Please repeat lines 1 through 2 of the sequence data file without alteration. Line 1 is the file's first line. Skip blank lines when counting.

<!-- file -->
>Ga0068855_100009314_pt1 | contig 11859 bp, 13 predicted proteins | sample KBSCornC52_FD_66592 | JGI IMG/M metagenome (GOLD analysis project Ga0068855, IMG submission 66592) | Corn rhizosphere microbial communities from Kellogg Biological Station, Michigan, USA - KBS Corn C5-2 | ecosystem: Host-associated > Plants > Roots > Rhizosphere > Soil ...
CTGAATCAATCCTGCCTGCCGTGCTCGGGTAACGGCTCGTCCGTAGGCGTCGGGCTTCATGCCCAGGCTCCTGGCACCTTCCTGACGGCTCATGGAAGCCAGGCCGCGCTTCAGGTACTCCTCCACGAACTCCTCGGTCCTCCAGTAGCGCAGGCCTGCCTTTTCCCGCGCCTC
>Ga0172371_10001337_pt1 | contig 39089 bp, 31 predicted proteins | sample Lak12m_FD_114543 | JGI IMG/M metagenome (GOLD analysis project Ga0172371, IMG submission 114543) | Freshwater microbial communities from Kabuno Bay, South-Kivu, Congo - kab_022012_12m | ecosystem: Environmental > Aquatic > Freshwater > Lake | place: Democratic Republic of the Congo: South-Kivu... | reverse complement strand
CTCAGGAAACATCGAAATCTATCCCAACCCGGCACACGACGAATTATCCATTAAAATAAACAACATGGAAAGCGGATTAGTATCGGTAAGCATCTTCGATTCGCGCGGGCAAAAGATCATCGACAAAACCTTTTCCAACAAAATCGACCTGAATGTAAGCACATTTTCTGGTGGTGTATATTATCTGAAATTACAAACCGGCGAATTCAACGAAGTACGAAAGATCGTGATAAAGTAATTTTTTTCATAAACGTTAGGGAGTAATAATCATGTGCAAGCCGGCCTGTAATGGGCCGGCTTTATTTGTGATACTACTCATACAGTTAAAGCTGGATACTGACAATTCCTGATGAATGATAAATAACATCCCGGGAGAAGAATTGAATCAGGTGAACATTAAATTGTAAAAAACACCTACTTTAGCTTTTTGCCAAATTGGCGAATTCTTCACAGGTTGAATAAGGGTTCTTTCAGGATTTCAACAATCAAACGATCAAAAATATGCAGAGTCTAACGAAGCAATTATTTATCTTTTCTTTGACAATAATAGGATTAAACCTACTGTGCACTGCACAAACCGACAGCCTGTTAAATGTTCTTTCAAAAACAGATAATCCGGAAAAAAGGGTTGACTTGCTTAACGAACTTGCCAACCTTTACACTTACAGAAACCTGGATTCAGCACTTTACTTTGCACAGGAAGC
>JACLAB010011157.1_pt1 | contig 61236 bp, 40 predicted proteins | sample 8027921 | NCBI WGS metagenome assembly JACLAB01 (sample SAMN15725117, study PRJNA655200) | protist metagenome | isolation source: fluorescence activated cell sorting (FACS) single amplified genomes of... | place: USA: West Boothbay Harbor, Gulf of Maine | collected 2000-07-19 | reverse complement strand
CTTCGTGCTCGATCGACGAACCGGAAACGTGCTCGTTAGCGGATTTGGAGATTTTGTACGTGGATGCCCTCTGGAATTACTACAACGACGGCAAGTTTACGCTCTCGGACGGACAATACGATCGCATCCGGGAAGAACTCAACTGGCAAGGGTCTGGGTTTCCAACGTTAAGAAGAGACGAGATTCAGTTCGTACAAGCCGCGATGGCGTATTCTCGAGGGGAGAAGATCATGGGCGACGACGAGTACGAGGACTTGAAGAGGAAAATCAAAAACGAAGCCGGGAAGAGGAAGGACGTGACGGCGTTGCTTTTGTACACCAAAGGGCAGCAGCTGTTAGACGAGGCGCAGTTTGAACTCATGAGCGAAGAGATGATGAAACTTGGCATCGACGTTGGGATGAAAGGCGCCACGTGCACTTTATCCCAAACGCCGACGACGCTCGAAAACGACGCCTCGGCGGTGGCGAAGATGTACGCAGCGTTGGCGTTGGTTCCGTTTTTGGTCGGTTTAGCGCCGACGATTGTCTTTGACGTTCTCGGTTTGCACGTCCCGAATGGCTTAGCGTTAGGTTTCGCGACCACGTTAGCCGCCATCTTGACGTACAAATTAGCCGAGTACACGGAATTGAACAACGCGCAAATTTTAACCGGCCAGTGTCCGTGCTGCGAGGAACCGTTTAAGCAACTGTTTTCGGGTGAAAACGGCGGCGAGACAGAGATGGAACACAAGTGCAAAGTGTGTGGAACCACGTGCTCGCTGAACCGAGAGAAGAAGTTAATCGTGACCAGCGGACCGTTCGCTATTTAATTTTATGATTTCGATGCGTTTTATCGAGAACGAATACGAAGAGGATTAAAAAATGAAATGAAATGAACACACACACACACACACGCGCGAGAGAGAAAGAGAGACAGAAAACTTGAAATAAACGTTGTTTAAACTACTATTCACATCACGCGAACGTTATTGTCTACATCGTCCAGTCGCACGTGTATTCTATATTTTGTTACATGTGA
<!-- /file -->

>Ga0068855_100009314_pt1 | contig 11859 bp, 13 predicted proteins | sample KBSCornC52_FD_66592 | JGI IMG/M metagenome (GOLD analysis project Ga0068855, IMG submission 66592) | Corn rhizosphere microbial communities from Kellogg Biological Station, Michigan, USA - KBS Corn C5-2 | ecosystem: Host-associated > Plants > Roots > Rhizosphere > Soil ...
CTGAATCAATCCTGCCTGCCGTGCTCGGGTAACGGCTCGTCCGTAGGCGTCGGGCTTCATGCCCAGGCTCCTGGCACCTTCCTGACGGCTCATGGAAGCCAGGCCGCGCTTCAGGTACTCCTCCACGAACTCCTCGGTCCTCCAGTAGCGCAGGCCTGCCTTTTCCCGCGCCTC